Letters to the editor

The planned East 92nd Street access ramp to the Department of Sanitation’s Marine Transfer Station would traverse a section of what is now DeKovats Playground. Image: NYC DDC


The 50-story tower proposed by Fetner Properties in the middle of NYCHA Holmes Towers needs to be scrapped (“Brewer Challenges de Blasio on Holmes Tower Plans,” (Feb. 28 - Mar. 6). Was it a coincidence that Fetner Properties (who were awarded the project) donated to Mayor de Blasio’s re election campaign? As if this wasn’t horrifying enough, the Marine Transfer Station submitted plans to add a second ramp which will affect area traffic, noise, pollution, etc.

Kudos to all who can decipher a page from a power point presentation on the MTS second ramp traffic pattern. Erecting a 50-foot tower in this area is absurd.

Linda Garvin Upper East Side


As a retired professional born, raised, and living in NYC all of my life, I wish to notify supporters of congestion pricing that I will refuse to pay this onerous tax. I will not pay to move about in my own city and my own borough. It will be the final straw to make me relocate to another state where my consumer and tax monies are welcome.

Vincent A. Cipollaro, M.D. Manhattan


Colette Swietnicki’s article in the February 21 - 27 issue — “Enough already! Pass the New York Health Act” — is right on target. Implementation of the Affordable Care Act has shown us that centralization of the health care delivery system is beneficial. The ACA has both lowered the rate of rise of medical care costs and reduced the number of uninsured. But medical costs continue to rise and remain problematic for many Americans and medical debt remains the leading cause of personal bankruptcy in the U.S. Only a universal single payer system can simplify this delivery system and eliminate waste. Opponents of NY Health argue that an abrupt transition to a universal single payer system will be traumatic.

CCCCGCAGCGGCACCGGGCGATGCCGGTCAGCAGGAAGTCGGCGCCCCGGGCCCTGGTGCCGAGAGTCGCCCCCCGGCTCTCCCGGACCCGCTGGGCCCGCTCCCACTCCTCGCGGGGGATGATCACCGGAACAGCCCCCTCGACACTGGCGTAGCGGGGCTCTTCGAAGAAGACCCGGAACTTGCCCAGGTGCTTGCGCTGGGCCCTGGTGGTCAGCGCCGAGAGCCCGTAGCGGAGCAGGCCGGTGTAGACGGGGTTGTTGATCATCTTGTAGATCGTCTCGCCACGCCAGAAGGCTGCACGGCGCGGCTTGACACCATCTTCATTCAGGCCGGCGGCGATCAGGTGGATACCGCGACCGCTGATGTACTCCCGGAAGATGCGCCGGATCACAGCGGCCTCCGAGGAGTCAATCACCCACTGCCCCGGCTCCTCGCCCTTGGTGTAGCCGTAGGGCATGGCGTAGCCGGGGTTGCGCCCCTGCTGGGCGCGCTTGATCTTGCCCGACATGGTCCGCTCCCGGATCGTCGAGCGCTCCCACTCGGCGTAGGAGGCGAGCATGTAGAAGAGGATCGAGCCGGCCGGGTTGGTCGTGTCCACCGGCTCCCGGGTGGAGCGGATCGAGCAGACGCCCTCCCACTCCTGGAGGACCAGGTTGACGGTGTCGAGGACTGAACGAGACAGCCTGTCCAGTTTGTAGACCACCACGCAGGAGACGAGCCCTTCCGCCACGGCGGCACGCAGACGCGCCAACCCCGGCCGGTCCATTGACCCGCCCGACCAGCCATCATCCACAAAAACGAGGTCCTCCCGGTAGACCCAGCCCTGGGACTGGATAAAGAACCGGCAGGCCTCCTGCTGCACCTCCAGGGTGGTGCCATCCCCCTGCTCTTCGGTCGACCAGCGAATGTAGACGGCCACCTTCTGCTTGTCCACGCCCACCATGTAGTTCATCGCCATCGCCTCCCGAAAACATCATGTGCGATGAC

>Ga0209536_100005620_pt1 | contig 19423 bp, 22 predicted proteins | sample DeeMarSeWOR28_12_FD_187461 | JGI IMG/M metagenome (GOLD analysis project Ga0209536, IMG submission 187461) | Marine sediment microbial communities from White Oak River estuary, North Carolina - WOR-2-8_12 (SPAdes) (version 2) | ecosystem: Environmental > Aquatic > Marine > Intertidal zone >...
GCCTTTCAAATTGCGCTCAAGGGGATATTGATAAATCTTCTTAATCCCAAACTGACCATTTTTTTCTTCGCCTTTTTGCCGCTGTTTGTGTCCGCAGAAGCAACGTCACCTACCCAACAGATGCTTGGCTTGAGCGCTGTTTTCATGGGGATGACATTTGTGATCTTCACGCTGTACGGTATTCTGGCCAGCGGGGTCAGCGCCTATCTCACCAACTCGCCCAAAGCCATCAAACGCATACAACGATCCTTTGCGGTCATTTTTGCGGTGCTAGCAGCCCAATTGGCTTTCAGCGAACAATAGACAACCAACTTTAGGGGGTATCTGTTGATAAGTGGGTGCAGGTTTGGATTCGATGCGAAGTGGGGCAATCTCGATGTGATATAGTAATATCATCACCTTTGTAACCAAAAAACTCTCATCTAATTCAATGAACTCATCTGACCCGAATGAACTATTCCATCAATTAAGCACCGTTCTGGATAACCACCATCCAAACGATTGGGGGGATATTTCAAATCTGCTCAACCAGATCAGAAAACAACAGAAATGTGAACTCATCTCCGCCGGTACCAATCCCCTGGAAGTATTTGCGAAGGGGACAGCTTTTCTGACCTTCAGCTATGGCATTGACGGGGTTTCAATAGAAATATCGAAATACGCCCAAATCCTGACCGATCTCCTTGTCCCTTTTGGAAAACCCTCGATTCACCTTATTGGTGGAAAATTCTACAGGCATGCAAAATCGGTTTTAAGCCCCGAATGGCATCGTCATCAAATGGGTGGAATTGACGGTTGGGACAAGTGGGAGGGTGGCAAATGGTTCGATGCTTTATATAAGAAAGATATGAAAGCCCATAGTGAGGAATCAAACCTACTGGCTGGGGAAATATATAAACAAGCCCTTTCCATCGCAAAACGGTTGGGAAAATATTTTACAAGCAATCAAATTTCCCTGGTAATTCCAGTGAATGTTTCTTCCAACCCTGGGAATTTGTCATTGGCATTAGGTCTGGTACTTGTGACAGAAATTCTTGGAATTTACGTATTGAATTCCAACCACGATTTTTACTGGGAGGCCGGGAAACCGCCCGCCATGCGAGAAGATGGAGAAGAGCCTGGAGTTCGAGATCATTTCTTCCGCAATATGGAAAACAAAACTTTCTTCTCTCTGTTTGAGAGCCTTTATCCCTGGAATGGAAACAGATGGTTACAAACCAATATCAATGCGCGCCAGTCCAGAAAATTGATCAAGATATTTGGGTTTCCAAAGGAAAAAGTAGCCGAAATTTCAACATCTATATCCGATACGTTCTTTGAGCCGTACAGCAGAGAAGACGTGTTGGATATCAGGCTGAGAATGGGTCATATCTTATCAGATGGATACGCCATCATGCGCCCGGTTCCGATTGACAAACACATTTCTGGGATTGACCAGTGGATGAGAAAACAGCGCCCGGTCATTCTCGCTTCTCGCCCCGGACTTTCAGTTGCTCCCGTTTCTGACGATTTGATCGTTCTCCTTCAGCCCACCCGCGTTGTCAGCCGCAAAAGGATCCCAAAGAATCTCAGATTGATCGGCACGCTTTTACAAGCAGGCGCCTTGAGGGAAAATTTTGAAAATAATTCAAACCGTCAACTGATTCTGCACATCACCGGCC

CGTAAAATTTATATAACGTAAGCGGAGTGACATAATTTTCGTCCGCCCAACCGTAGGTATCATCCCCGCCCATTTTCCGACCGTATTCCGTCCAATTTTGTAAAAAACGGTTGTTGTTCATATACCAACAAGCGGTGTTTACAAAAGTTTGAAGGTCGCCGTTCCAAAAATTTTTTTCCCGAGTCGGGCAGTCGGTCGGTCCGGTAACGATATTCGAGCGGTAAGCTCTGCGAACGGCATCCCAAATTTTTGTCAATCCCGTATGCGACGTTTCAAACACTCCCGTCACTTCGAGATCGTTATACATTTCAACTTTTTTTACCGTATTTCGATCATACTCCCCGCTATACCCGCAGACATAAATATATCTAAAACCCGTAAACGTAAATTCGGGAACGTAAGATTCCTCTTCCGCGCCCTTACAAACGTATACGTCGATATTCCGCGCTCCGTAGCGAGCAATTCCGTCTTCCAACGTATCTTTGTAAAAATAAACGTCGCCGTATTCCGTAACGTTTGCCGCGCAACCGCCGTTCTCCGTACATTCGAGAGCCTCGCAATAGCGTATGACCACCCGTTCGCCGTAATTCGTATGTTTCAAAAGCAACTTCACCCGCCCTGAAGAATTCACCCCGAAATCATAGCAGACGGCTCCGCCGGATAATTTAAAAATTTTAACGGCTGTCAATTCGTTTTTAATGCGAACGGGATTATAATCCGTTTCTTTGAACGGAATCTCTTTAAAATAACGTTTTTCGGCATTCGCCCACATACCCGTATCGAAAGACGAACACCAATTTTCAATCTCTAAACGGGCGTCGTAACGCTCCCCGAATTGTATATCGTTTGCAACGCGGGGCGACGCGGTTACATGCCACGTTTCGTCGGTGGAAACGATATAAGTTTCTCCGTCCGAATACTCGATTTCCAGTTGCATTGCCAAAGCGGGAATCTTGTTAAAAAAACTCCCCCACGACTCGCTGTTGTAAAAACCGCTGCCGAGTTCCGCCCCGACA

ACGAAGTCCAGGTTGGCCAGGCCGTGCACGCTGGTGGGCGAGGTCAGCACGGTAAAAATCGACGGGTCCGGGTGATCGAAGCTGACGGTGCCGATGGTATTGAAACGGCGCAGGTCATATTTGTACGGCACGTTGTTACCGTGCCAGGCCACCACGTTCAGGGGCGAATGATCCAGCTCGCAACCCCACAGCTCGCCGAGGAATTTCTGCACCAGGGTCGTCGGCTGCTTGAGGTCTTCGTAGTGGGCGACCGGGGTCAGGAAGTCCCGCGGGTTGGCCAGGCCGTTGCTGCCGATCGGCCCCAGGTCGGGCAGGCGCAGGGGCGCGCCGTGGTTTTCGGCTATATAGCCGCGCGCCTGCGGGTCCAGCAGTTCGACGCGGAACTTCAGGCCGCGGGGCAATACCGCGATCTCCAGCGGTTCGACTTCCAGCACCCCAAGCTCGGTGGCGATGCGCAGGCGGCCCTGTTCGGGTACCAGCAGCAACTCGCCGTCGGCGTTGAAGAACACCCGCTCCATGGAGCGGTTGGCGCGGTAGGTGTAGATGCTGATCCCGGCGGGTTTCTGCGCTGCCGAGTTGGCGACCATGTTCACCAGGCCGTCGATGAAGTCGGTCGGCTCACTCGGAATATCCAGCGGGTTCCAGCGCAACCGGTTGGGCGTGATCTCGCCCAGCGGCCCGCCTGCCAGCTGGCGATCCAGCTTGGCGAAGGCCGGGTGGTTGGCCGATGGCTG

In truth, transition to a single payer system is both feasible and the only way to minimize cost. At present, much of our health care dollar goes to administrative waste, i.e., pre-authorization, complicated billing and credentialing procedures and corporate profit. These can not be minimized by further incremental change.

As New Yorkers, we share a proud history of advancing progressive social legislation. Under Governor Al Smith 100 years ago, we passed momentous legislation regarding minimum wage and workplace safety issues that later served as a template for the New Deal.

Let us now provide the template for a robust national health care system to come.

Marc H Lavietes, M.D. Soho


To misquote Shakespeare, “Methinks Larry Penner doth protest too much.” In his letter calling for the elimination of the public advocate position (Feb. 28 - March 6), he says, “Any public opinion poll will tell you that ... taxpayers would be better off” without it. Yet not only could I not find a single such poll, but the two most prominent voices against the position are The New York Post and Curtis Sliwa — not exactly unbiased sources.

Penner suggests that other people and agencies (Borough Presidents, Councilmembers, Community Boards/District Managers) “provide better customer service” than the public advocate, and that the latter only “duplicates these functions.” Setting aside the fact that I have never had anything but excellent customer service from the public advocate’s office (no matter who was there), they are more limited in their scopes than the public advocate, who serves not simply a neighborhood, district or borough, but the entire city.

Finally, based largely on public input, a commission was formed this year to expand the powers of the public advocate, including (potentially) providing the office with subpoena power, a vote on legislation, as well as expanding its oversight and watchdog roles over city agencies.

Ian Alterman Upper West Side